affd 135 AD2d 1155 , lv denied 71 NY2d 802 ). As
noted by the Court in Lublin v State of New York, supra,
administrative review of parole revocation determinations may be sought pursuant
to Executive Law § 259-i (4) and 9 NYCRR part 8006. Habeas corpus relief
or judicial review of the administrative determination is thereafter available
pursuant to CPLR articles 70 or 78. The failure to exhaust available
administrative remedies, however, precludes judicial review (see
e.g. People ex rel. Webster v Travis, 277 AD2d 546 ).
Appellate Division authority reveals that the same allegations which the
claimant makes here, the failure to effect timely service of the Notice of
Violation pursuant to 9 NYCRR § 8005.3 or Executive Law § 259-i (3)
(c), has often been the subject of either a habeas corpus proceeding pursuant to
CPLR article 70 or a proceeding to review an administrative determination in the
Supreme Court pursuant to CPLR article 78 (see People ex rel. Thompson
v Warden of Rikers Is. Correctional Facility, 41 AD3d 292 ; Matter
of Bolden v Dennison, 28 AD3d 1234 ; People ex rel. Washington v
New York State Div. of Parole, 279 AD2d 379 ; People ex rel. McKay
v Sheriff of County of Rensselaer, 152 AD2d 786 ). Likewise, a claim
involving an improperly computed release date is properly the subject of review
pursuant to either CPLR articles 70 or 78 (see Matter of Davidson v
State of New York, ___AD3d ___, 2008 N.Y. Slip Op 06002 ; Matter of
Blake v Travis, 35 AD3d 925 , supra; People ex rel. Ternaku
v LeFevre, 58 AD2d 932 ; Matter of Edwards v Preiser, 51 AD2d
888 , supra; People ex rel. Batsford v State of New York, 91
AD2d 1112 , supra). "Where a relevant statutory provision calls
for judicial review by way of an Article 78 proceeding . . . in the Supreme
Court, most courts agree that the Court of Claims cannot have jurisdiction under
any circumstances" (Safety Group No. 194 v State of New York, 2001 WL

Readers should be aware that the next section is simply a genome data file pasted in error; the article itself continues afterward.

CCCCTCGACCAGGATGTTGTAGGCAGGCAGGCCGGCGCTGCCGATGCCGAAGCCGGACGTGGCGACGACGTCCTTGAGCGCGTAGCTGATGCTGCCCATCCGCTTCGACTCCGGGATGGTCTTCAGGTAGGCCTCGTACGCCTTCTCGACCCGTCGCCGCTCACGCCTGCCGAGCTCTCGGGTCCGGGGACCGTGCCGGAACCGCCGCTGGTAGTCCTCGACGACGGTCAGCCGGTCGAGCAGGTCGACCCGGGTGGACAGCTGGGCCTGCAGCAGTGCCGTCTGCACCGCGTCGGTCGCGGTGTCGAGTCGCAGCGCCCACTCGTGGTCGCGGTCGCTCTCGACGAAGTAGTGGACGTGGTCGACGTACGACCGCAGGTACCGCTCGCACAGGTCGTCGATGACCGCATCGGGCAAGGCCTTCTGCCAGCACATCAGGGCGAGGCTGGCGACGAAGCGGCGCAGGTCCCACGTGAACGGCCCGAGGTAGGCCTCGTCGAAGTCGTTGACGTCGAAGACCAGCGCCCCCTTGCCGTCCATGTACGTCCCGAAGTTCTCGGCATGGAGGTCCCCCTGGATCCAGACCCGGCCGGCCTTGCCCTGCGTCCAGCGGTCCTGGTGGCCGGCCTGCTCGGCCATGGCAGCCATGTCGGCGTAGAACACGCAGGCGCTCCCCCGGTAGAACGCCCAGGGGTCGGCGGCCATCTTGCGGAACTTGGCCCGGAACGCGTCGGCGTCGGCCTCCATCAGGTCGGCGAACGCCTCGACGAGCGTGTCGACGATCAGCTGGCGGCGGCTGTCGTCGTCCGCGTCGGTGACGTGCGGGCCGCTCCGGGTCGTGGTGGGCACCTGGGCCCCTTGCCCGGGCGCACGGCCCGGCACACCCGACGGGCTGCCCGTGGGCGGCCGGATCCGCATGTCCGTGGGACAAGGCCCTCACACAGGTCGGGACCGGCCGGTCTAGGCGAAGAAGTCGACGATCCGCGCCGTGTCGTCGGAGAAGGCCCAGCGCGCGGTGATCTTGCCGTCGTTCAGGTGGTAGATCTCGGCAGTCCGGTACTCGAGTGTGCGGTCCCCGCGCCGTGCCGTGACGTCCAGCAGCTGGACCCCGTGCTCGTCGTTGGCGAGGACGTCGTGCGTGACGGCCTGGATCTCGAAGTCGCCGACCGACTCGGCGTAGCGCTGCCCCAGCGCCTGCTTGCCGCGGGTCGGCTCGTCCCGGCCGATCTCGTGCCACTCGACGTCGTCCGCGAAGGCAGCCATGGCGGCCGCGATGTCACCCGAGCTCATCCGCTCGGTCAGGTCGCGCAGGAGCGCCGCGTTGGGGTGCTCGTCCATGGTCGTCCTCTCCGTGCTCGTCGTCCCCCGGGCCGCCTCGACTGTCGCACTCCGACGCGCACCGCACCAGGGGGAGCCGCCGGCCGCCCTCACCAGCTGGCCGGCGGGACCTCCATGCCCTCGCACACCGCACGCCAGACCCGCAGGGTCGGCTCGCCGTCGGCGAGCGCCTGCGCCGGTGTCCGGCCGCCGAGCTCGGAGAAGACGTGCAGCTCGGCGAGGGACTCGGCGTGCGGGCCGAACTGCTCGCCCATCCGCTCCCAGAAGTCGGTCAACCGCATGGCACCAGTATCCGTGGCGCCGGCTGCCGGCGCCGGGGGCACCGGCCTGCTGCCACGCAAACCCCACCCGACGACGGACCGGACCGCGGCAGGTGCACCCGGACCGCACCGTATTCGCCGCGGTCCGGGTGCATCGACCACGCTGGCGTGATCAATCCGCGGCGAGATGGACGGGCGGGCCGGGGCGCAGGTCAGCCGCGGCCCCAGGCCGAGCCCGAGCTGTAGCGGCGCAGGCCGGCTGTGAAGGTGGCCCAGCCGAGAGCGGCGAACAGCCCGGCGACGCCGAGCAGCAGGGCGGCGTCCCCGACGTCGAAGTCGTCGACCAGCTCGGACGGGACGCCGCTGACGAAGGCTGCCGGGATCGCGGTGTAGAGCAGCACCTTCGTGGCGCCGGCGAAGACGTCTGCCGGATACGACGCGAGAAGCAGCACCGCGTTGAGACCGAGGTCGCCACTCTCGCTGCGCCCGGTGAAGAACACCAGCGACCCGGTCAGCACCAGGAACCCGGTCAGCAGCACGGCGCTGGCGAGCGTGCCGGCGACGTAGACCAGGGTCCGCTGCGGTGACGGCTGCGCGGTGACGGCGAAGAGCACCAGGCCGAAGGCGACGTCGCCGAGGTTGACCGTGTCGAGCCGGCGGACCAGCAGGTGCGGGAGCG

939747 [Ct Cl, 2001], 2001 NY Slip Op 40099[U], affd 298 AD2d 785
). Likewise, where the claim "would require review of an administrative
agency's determination . . . the Court of Claims has no subject matter
jurisdiction . . ." (City of New York v State of New York, 46 AD3d 1168,
1169 ; see generally Psaty v Duryea, 306 NY 413 ;
see also Feliz v State of New York, [UID # 2005-015-520, Claim No.
108493, Ct Cl, September 28, 2005 Collins, J.]; Ouziel v State of New
York, 174 Misc 2d 900 ).
Here, the claimant failed to pursue his administrative remedies pursuant to
Executive Law § 259-i (4) and 9 NYCRR part 8006 and was therefore precluded
from obtaining either habeas corpus relief or review of the administrative
determination in Supreme Court (see People ex rel. Webster v
Travis, supra). As this claim for money damages would require review
of an administrative agency's decision, this Court lacks jurisdiction to
entertain the claim. Had claimant exhausted his administrative remedies and
successfully pursued review of an adverse determination in the Supreme Court,
jurisdiction would properly lie in this Court (see e.g. Jackson
v State of New York, UID # 2008-038-597, Claim No. 114376, Motion No.
M-74354 [Ct Cl, May 28, 2008] DeBow, J.). He failed to do so however and this
Court therefore lacks subject matter jurisdiction to entertain the claim.
Even if the Court were to address the merits of the claim, dismissal would be
required. Parole officers who recommend the issuance of a parole revocation are
performing an investigatory rather than a prosecutorial function and are
entitled to qualified immunity (Best v State of New York
, 264 AD2d 404
). Assuming arguendo
that the parole officer lied as claimant
alleges regarding the date the warrant for his detention was
and the Notice of Violation was not
timely served in accordance with 9 NYCRR § 8005.3, these errors had no
effect on the sentence computation. Mr. DeSimone's testimony that the release
date would remain the same whether or not the sentencing judge pronounced that
the sentence on the new crime should run concurrently with the old is in
conformity with the applicable statute and case law (see
Penal Law §
70.40  [c]; Matter of Davidson v State of New York
___AD3d ___, 2008 N.Y. Slip Op 06002 ; Matter of Blake v Travis
AD3d 925 , supra
; People ex rel. Ternaku v LeFevre
, 58 AD2d
932 , supra
; Matter of Edwards v Preiser
51 AD2d 888
). Thus, the alleged negligence of the parole officer in
failing to timely serve the Notice of Violation, even if true, had no effect on
the sentence computation of claimant's sentence.